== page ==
Who should take high blood pressure medicines?
Not everyone who has high blood pressure needs to be treated with drugs – some people can control their blood pressure just by adopting healthy lifestyle habits, such as eating heart-healthy foods and exercising regularly. However, most people with high blood pressure have to take two or more medications in addition to lifestyle changes to get their blood pressure under control. Medicines to lower high blood pressure ( hypertension) are called antihypertensives. Research suggests that these medications work equally well in men and women.1
The goal of therapy with high blood pressure medications is to lower blood pressure and reduce the occurrence of health problems such as heart attack, heart failure, stroke, and kidney damage. Medications that can treat high blood pressure are also used to treat patients with other conditions such as heart attack, heart failure, or kidney disease, even if they have normal blood pressure.
How do blood pressure lowering drugs work?
There are several ways drugs can lower blood pressure, and some medications work in more than one way:
- Opening and widening the blood vessels (drugs that work in this way are called vasodilators)
- Preventing the blood vessels from narrowing
- Reducing the heart's workload
- Reducing the amount of fluid in the body
How do doctors decide which type of medication I should take?
Doctors choose which blood pressure medications to prescribe based on your medical history and other current medical conditions and symptoms.
Some types of high blood pressure medicine lower blood pressure and treat other medical conditions at the same time. Medical conditions that may affect the choice of blood pressure medicine include:
- heart failure
- previous heart attack
- previous stroke
- known coronary artery disease (or high risk for it)
- chronic kidney disease
- left ventricular hypertrophy (enlargement of the left pumping chamber of the heart)
Many types of high blood pressure drugs lower blood pressure and reduce the health problems caused by high blood pressure in men and women.2 Most people with high blood pressure and no other major diseases should be prescribed a thiazide diuretic, either alone combined with an ACE inhibitor, angiotensin receptor blocker, beta blocker, or calcium channel blocker. Large studies have shown that these drugs are best at reducing the risk of heart attack, heart failure, stroke, and kidney disease in men and women.1, 3 However, everyone responds differently to high blood pressure medications and what worked for most people in a study might not work for you. You may have to try various drugs or combinations of drugs to find the best treatment for you with the fewest side effects.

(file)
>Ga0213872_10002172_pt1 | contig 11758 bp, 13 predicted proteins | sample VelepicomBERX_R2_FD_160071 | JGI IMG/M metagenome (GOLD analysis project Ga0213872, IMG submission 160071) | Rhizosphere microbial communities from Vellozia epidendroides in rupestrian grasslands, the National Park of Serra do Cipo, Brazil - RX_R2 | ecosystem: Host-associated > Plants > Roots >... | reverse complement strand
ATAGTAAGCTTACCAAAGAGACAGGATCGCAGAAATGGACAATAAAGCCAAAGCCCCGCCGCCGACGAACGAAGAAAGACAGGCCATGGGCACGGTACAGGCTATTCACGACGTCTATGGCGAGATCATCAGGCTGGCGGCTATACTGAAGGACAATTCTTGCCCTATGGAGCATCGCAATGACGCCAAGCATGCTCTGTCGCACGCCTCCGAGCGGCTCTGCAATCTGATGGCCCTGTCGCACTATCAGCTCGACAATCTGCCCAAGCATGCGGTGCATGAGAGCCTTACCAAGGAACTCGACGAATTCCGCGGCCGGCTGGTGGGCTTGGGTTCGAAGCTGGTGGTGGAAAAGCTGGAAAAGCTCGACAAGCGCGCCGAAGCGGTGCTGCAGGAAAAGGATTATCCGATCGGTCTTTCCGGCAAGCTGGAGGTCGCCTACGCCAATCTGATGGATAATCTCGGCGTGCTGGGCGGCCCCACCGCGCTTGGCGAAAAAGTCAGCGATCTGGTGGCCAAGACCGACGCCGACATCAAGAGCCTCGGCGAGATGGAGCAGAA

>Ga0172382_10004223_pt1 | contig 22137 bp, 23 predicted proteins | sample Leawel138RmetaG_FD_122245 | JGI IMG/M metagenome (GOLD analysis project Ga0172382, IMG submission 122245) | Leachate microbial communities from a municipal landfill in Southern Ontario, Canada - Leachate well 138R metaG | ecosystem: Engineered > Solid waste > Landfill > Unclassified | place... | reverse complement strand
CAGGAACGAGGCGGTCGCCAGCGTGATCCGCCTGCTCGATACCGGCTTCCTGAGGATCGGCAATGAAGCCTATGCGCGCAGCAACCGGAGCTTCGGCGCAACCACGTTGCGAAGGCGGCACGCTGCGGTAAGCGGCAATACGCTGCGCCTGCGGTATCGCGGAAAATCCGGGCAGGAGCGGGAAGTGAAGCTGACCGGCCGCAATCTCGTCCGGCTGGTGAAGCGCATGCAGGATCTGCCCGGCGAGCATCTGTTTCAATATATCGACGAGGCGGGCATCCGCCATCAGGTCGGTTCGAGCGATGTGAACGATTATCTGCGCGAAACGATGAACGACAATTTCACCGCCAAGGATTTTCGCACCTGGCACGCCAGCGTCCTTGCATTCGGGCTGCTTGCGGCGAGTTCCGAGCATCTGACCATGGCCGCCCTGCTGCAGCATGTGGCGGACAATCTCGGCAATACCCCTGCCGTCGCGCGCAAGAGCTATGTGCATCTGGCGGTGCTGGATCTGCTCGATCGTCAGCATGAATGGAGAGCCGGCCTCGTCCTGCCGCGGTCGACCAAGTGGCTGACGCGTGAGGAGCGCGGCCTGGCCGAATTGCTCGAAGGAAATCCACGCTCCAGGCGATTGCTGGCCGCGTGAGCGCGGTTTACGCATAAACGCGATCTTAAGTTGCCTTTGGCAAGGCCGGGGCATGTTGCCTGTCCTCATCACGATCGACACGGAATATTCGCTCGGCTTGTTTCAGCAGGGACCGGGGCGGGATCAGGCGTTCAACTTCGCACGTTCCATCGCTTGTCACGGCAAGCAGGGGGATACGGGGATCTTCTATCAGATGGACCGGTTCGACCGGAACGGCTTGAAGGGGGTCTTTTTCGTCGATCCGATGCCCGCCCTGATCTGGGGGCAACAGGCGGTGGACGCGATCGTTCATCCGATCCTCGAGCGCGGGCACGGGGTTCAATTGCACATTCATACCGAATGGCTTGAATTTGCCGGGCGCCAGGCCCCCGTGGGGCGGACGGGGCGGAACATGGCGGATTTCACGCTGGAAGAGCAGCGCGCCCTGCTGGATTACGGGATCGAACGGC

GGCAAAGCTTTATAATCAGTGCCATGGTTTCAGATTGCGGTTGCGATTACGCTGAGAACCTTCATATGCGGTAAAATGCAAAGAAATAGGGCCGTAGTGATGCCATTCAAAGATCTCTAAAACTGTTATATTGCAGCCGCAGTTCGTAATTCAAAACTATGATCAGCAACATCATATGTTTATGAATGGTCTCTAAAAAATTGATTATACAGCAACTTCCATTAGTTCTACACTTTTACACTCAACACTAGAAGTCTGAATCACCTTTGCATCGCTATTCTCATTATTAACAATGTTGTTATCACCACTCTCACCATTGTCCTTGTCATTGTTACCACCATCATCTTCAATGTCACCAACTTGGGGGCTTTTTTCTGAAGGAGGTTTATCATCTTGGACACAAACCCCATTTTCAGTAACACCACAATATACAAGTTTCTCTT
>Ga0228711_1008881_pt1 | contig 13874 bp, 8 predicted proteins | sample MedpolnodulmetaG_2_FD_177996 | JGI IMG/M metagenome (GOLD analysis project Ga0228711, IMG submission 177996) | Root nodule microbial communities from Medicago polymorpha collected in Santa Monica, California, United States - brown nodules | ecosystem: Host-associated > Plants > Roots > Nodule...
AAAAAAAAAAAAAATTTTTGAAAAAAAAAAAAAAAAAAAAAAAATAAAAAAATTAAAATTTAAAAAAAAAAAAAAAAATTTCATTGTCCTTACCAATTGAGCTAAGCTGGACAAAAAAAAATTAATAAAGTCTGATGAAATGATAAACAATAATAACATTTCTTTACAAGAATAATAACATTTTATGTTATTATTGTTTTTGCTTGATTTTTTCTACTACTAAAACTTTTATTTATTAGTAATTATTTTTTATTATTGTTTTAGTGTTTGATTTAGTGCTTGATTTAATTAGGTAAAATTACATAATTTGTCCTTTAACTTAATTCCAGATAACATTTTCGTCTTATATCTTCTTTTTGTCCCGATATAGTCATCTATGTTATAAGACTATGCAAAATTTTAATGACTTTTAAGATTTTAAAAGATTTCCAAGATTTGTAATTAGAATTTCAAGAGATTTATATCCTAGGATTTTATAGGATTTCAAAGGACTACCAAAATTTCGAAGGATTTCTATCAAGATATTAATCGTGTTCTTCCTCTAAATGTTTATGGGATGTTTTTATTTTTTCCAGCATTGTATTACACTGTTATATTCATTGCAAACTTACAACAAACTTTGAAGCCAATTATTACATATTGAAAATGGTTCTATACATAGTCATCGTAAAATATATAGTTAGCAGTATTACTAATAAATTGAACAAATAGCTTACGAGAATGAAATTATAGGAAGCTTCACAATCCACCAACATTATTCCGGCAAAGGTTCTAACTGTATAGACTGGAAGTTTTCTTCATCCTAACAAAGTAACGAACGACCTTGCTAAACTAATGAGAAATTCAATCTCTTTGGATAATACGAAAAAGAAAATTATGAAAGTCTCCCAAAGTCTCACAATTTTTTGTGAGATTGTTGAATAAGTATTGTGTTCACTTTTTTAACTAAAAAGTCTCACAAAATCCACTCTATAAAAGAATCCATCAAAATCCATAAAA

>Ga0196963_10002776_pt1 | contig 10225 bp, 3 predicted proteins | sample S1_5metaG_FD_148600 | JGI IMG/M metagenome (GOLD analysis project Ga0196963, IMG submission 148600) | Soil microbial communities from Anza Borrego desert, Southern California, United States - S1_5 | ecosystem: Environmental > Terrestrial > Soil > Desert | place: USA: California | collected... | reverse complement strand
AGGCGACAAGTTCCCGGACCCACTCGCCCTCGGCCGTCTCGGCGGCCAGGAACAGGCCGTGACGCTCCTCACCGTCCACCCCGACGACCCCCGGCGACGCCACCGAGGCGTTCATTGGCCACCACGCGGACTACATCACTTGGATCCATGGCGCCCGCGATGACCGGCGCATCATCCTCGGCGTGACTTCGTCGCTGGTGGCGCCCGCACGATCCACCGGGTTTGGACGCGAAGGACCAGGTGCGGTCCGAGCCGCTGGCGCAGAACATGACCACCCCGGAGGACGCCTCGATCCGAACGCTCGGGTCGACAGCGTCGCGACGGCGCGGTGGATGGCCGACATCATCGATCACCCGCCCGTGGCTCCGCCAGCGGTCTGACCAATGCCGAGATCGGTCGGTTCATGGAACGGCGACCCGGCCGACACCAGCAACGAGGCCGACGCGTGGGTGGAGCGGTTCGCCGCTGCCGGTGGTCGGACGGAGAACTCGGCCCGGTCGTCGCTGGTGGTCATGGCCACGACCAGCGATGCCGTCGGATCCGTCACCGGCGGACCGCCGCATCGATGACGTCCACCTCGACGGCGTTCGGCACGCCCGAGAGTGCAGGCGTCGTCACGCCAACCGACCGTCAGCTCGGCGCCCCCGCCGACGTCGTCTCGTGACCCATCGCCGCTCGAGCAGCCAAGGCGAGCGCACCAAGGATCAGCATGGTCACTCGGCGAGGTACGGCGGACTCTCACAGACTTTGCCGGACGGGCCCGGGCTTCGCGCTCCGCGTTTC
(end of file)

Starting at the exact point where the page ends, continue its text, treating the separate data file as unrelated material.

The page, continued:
How long do I have to take my high blood pressure medications?
Blood pressure medications do not cure high blood pressure—your blood pressure is only lowered while you are taking the drugs regularly. It will shoot up again once you stop taking them. Since high blood pressure is a risk factor for heart attack and heart disease, you may need to take high blood pressure medications for the rest of your life.
It is important that you adopt a heart-healthy lifestyle such as eating heart-healthy foods and exercising in addition to taking your blood pressure medication regularly. A heart-healthy lifestyle can lower blood pressure as well as several other risk factors for heart disease. Some people can reduce the dosage or the number of medications they are taking after achieving and maintaining normal blood pressure for a year or more. If you haven't made enough heart-healthy lifestyle changes, this “step-down therapy” may not be possible for you.